@Override
protected void doPost(HttpServletRequest req, HttpServletResponse res) throws IOException, ServletException {

    // Async I/O requires an async servlet
    req.startAsync();

    // register the readListener with the ServletInputStream
    req.getInputStream().setReadListener(new SampleReadListener(req, res));

    // The servlet now returns which then relinquishes the thread.
}

This code shows a doPost method which includes the two steps required by a servlet to perform asynchronous read. Note that the implementation shown is for the doPost because a readListener is only of use when a request includes post data. The first step is to start async processing and the second step is to register a readListener with the ServletInputStream for the request. After completing these steps the servlet should return to relinquish the thread. If the servlet needs to perform additional steps it should do these before the readListener is set because, otherwise, a race is started between the processing of the servlet and the readListener.

The readListener implements 3 methods: onDataAvailable, onAllDataRead, and onError.

The onDataAvailable method is responsible for reading and, optionally, storing the inbound data. In this example, the inbound data is stored for processing when the inbound data has been fully read:

    @Override
    public void onDataAvailable() throws IOException {

        byte postData[] = new byte[1024];
        int postDataLen;

        ServletInputStream inStream = _req.getInputStream();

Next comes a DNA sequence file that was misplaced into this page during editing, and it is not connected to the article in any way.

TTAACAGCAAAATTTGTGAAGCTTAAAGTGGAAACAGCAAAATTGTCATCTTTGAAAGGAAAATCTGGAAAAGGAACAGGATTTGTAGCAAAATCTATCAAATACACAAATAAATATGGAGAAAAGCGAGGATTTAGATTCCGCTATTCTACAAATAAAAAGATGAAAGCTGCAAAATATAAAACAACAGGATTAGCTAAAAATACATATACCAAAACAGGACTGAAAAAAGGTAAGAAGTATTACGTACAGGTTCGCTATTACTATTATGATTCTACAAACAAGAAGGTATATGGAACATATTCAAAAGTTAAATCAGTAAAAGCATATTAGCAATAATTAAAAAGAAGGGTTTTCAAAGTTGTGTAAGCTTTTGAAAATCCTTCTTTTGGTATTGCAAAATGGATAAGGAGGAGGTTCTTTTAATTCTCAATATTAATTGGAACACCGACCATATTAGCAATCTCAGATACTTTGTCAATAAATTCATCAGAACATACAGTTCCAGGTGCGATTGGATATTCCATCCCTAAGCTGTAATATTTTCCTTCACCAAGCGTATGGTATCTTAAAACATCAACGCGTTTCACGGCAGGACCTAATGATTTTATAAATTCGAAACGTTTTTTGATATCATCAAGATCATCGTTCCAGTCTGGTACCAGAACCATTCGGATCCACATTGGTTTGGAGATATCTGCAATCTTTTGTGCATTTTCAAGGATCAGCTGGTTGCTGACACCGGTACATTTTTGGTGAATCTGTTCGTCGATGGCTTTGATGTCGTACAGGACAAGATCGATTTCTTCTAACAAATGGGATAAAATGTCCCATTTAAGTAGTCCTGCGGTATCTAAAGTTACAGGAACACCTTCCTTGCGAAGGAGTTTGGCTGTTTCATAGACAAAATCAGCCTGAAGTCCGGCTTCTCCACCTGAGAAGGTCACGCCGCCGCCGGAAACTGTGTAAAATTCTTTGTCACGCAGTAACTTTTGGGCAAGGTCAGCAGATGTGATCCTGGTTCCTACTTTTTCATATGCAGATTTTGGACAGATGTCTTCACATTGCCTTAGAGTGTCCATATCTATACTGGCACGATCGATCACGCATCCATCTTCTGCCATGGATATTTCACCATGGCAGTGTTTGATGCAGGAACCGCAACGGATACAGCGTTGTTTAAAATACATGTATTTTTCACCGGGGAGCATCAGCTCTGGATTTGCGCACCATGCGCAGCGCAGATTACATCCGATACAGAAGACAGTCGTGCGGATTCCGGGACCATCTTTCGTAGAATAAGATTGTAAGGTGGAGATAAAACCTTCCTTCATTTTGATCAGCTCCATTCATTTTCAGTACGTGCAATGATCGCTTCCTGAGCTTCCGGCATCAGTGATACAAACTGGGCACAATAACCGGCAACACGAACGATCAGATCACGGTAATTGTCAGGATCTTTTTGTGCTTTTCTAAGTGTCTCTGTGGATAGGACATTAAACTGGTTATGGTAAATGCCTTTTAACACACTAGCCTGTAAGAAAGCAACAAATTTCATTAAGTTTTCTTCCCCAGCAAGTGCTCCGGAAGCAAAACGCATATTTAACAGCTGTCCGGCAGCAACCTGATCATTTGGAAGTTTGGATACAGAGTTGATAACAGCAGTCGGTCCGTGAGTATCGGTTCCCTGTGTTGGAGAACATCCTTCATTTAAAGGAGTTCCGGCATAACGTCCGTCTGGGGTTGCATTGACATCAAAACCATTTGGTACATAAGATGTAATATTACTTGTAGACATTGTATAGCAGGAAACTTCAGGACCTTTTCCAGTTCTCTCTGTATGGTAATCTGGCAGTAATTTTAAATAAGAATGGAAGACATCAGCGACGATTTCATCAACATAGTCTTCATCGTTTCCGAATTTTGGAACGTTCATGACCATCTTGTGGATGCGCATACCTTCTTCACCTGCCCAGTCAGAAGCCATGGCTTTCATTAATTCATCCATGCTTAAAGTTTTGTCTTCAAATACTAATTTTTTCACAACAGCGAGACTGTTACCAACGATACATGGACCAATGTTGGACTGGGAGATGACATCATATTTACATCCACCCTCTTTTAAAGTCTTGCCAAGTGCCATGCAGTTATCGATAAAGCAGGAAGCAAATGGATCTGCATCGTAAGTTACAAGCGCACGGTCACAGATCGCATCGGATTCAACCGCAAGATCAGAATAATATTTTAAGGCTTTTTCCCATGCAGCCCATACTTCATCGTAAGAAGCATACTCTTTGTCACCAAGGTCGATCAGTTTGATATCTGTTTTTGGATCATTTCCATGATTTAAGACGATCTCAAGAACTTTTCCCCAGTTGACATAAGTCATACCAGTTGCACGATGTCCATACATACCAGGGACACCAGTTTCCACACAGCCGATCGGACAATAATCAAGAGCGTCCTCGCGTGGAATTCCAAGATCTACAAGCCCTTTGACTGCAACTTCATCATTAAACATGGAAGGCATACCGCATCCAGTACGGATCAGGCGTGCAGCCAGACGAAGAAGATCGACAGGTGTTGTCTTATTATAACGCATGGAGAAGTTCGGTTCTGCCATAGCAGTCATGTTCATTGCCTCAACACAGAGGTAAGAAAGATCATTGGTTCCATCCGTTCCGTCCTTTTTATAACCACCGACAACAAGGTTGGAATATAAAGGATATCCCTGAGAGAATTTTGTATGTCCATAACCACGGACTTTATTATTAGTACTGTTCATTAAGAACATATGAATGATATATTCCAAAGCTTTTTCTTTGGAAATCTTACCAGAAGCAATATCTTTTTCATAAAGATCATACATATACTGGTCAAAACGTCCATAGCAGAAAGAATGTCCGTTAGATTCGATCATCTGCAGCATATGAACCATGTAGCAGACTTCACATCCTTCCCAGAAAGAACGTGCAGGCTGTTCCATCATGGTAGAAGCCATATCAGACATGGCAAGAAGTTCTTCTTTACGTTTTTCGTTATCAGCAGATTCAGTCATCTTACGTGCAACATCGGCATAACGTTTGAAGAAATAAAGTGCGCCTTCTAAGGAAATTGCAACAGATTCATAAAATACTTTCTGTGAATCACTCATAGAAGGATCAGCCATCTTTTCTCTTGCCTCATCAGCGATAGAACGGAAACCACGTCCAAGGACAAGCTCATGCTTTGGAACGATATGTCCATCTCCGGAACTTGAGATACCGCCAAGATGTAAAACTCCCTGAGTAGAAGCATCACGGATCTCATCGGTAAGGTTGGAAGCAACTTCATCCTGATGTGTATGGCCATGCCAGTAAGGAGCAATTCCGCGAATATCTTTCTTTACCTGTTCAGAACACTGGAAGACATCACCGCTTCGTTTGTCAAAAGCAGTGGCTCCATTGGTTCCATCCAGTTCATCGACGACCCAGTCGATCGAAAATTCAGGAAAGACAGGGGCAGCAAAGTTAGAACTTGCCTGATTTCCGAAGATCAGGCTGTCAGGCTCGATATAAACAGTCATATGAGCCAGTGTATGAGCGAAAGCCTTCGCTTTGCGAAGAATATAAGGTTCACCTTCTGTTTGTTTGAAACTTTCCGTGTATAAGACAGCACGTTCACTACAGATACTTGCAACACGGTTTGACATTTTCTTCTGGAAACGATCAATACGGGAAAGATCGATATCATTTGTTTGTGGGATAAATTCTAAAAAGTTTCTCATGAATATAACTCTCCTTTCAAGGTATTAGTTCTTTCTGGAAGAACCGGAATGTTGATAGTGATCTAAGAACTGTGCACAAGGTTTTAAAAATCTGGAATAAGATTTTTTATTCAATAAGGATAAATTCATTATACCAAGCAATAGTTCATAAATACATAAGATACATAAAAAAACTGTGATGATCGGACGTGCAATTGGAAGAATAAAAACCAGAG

// isReady() must be checked before each read. If it returns false all currently
        // available data has been read so the thread should be relinquished.
        // if isFinished() returns true this is an indication that all data has been read.
        while (inStream.isReady() && !inStream.isFinished()) {

            // only one read of data allowed inside the loop (after isReady has returned true)
            postDataLen = inStream.read(postData);

            // Save the input data for later processing.
            if (postDataLen > 0)
                outData.add(new String(postData, 0, postDataLen));
        }

    }

Note that the while loop implements two key requirements:

  • isReady() is called before each and every read of data. A second read performed after a call to isReady() is effectively a synchronous read and results in an IllegalStateException being thrown.
  • The method will not return unless isReady() returns false or all data has been read. If the method returned when isReady() would return true and more data is available for read, the container will not call onDataAvailable again until isReady() has been called and returned false.

In this example the inbound data is saved for later processing, although some applications might do some processing of data as they receive the data.

If the method does return when the previous call to isReady() returned true and all of the data has not been read, it is down to the application to call onDataAvailable() again to restart the read.